Doug Glassman, who Tumblrs at Hell Yeah '80s Marvel!]
Even though it helped launched Marvel NOW!, Hawkeye still feels like no other book that Marvel puts out, either in storytelling or visual design. The Hawkeye Vol. 2: Little Hits collection features one issue told in anachronic order, one issue containing two stories, and four issues which slowly tell one long tale which will be finished in another trade. At times, the issues feel like they should all be read one right after the other ... but then, there are moments where Matt Fraction and his artists clearly want you to take a break between issues. It can be maddening to figure out the proper pace of reading.
When it was first published, I was surprised that the previous trade, Hawkeye: My Life As A Weapon didn’t contain issue six. It makes sense in retrospect, as the issue is the first named appearance of Clint Barton’s neighbor “Grills," who is at the center of nearly every story in Little Hits. Grills is an oddball older man who doesn’t quite seem to be all there. We find out more about his background in the first story in issue seven with a visit to his cranky father out in Queens. Issue seven was written and drawn in record time to get it out so that it could be used to raise money for Hurricane Sandy relief. The devastation created by the hurricane is more powerful than any alien invasion just because of how realistic it feels.
Grills’ presence in Hawkeye serves its purpose at the end of issue nine, when he’s killed by a newly-introduced villain, the Clown. The next issue provides the Clown’s origin, and it’s one of the rare cases where I wish Fraction had waited to tell this story. There’s nothing wrong with the origin; he’s a clown from a circus in an unnamed Eastern European country (the home of the Tracksuit Dracula gang) who lost his loved ones and sanity to a war-torn environment. But this story is being told to Kate Bishop during the events of issue #7 and #8, meaning that we spend four very decompressed issues in the exact same spot story-wise. Issue eleven moves forward just slightly, but it introduces another plot element that will be told from various angles over two issues after that. It’s frustrating even writing about Little Hits because there’s barely enough plot for three issues.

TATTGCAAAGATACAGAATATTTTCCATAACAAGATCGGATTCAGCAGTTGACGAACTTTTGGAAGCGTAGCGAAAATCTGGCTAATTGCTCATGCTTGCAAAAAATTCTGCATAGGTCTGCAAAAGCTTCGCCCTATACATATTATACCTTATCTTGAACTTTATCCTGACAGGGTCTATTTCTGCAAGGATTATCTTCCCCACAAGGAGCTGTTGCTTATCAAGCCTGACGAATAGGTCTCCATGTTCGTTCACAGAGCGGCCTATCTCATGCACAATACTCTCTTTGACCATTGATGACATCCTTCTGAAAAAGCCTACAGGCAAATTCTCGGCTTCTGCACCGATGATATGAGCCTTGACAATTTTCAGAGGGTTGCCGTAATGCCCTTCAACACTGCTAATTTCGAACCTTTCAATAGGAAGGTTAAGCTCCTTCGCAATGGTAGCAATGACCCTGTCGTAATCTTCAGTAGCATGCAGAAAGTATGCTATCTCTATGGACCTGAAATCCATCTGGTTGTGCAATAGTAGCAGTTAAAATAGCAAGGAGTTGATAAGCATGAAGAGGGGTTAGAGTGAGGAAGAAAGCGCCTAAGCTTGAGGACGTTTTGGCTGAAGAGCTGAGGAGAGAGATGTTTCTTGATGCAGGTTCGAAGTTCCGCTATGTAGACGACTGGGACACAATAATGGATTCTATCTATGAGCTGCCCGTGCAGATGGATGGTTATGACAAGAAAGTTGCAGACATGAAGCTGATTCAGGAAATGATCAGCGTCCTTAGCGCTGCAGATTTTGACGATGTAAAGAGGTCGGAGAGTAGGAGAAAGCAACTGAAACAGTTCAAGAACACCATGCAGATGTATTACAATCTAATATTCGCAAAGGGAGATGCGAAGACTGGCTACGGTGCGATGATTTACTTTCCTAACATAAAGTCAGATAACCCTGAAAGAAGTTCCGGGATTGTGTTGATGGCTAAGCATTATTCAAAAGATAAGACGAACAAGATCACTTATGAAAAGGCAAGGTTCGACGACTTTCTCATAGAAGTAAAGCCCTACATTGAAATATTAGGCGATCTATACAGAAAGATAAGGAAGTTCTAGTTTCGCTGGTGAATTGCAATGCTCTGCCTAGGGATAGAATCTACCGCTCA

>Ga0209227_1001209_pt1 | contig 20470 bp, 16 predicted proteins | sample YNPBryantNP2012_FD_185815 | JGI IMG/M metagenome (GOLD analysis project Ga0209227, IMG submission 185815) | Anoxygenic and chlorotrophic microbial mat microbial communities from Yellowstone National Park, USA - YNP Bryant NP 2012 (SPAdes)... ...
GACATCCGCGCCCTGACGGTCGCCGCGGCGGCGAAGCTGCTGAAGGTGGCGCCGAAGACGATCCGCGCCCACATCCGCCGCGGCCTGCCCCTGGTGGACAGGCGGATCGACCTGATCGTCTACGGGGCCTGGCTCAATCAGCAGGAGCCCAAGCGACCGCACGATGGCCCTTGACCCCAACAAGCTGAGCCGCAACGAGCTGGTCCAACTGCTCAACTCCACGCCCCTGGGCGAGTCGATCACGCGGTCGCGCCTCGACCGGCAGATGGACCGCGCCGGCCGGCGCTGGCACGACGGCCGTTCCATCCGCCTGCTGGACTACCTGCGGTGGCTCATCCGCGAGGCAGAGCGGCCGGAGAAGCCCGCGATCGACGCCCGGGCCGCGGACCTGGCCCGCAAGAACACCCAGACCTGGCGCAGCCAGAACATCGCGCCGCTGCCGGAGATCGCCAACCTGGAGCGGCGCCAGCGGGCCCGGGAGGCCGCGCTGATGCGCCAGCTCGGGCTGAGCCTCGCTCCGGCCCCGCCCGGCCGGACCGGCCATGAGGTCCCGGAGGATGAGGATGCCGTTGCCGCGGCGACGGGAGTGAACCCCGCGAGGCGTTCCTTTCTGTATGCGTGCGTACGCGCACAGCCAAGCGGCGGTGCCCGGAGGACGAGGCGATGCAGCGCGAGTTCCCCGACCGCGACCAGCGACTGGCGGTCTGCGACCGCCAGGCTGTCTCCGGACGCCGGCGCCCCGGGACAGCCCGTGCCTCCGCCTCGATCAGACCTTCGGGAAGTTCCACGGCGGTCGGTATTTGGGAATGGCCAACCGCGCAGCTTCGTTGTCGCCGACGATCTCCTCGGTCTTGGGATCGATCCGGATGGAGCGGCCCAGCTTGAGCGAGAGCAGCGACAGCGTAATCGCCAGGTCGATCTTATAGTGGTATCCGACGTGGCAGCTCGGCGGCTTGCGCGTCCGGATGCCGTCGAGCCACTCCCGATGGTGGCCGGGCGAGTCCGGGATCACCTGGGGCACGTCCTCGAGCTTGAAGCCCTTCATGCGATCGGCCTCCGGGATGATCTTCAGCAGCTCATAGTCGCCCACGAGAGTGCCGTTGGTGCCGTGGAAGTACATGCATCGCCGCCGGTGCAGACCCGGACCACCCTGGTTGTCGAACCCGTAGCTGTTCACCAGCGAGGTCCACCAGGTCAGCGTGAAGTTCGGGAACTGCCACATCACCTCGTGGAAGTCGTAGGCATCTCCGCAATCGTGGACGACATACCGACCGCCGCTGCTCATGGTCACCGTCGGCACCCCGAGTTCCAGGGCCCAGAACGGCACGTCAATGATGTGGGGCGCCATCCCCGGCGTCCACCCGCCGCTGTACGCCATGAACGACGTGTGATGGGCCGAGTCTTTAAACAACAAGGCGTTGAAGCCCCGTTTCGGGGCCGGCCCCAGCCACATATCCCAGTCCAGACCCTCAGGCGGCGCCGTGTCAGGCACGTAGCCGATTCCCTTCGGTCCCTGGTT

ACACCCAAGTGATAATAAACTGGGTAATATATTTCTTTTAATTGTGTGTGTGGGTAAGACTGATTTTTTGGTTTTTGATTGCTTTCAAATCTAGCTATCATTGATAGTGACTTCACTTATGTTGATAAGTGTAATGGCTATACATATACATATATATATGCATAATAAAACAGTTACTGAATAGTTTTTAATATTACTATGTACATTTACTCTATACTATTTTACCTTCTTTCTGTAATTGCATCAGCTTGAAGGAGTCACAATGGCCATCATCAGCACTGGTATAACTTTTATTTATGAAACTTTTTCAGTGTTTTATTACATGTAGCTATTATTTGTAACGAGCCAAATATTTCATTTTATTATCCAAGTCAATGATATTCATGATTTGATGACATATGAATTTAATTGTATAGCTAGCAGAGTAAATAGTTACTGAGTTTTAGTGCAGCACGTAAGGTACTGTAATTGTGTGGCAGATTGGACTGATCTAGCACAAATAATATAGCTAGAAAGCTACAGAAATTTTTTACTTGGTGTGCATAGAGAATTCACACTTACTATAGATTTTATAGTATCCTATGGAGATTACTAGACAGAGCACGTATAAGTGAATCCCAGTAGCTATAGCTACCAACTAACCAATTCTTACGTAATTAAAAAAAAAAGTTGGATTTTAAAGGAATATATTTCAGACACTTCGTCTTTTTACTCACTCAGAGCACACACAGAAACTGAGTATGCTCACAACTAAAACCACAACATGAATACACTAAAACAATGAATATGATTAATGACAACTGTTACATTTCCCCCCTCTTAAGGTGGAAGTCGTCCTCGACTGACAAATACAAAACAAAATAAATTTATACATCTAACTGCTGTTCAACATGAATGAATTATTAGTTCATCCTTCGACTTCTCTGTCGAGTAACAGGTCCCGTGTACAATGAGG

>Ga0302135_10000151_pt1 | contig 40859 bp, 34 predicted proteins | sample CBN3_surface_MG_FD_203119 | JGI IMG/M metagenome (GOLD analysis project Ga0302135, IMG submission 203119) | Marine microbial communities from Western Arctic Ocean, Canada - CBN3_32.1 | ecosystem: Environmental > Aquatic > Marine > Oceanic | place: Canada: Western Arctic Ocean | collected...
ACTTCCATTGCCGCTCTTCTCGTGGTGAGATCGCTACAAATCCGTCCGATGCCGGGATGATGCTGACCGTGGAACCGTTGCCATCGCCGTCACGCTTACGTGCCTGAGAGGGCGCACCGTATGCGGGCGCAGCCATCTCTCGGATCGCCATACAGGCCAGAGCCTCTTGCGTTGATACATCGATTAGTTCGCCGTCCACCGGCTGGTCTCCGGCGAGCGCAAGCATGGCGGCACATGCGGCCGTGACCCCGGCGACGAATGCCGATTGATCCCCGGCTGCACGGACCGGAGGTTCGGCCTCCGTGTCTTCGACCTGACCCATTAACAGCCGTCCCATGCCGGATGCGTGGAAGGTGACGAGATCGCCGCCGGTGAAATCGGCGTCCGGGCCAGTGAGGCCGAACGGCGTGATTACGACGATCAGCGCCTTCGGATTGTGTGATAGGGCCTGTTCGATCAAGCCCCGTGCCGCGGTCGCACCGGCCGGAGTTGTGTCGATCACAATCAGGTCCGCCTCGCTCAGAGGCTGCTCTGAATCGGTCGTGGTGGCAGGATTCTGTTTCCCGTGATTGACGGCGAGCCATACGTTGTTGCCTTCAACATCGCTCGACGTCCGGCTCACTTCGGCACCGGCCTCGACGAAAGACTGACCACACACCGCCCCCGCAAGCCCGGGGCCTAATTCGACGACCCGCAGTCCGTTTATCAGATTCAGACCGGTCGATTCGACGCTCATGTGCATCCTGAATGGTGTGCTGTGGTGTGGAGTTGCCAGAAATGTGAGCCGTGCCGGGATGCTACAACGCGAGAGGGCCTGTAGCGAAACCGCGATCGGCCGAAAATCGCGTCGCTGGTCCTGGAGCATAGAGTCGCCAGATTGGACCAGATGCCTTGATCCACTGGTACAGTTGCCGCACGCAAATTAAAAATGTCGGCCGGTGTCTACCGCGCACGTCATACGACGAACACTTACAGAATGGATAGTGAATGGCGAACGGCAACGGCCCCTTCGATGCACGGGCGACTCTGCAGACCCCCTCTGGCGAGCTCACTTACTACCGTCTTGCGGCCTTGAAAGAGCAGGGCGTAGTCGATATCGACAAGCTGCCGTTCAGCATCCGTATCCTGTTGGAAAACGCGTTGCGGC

What redeems the book is the storytelling flair of the creative team. It’s best to turn off “guided reading” on Comixology when reading Hawkeye because otherwise, the little details fly by without letting you appreciate the page design. Issue six uses an amazing amount of white space, but it’s in service to the winter-set story. David Aja uses this space, along with many small panels and specially-designed titles from Chris Eliopoulos, to set a sparse mood. There’s also an innovative sequence on page three in which Hawkeye, Wolverine, and Spider-Man take on AIM soldiers. By putting the headshots of the characters in one corner and positioning the characters carefully, it becomes a pastiche of a side-scrolling video game. Fraction also adds in shout-outs to Hawkeye’s adventure in Solo Avengers with Dr. Druid and the existence of the Avengers’ favorite show, “Dog Cops."
Marvel split issue seven between two artists both because of the rush to get it out and because it tells two stories, but Steve Lieber and Jesse Hamm were up to the task. Lieber seems to emulate Aja’s style in his story about Clint, while Hamm has a cartoonier style more fitting to Kate’s story in which she’s stuck at an engagement party during the hurricane. Issue eight uses splash pages (drawn by Annie Wu) of lurid romance comics to separate its story sections and to subtly tell the backstory of “Cherry," Clint’s hook-up from the previous trade. She’s on the run after killing her abusive husband, one of the Tracksuit Draculas. Issue nine retells the previous issue while focusing on Clint’s relationships with Mockingbird, Black Widow, and Spider-Woman. David Aja gives all three of them '60s-style bouffant hairdos in a stylistic touch. Even though I’m annoyed that issue ten stalls the story in its tracks, I can’t fault the gorgeous art of Francsisco Francavilla; it got me to read his The Black Beetle recently.
The absolute triumph of Little Hits is issue eleven, which is told from the point of view of Lucky the pizza dog, the abused dog Hawkeye rescued in issue one. This isn’t done with thought boxes, but rather with a unique set of symbol diagrams created by what the dog would smell. For instance, when patrolling the scene of Grills’ death on the roof, we see an icon of Grills’ head, which proceeds to a grill, then a beer bottle, and finally a skull and crossbones. See some examples from Comics Alliance. Even the colors are muted to match the world in the way a dog would see it. All of the actual word bubbles are filled with scratched-out text with only the few words Lucky would understand remaining intact, such as “dog," “help," “up” and “good boy."
This is one of those books where I can’t figure out if I recommend it. It looks absolutely amazing, but Hawkeye Vol. 2: Little Hits is a frustrating read in a collected edition. If nothing else, you should grab issue eleven just to see how Fraction and Aja pull it off.
In two weeks, I’ll take a look at another title featuring Kate Bishop which values style over substance. But next week is Halloween, so it’s time to get terrified by the Xenomorphs. Beware of cat scares!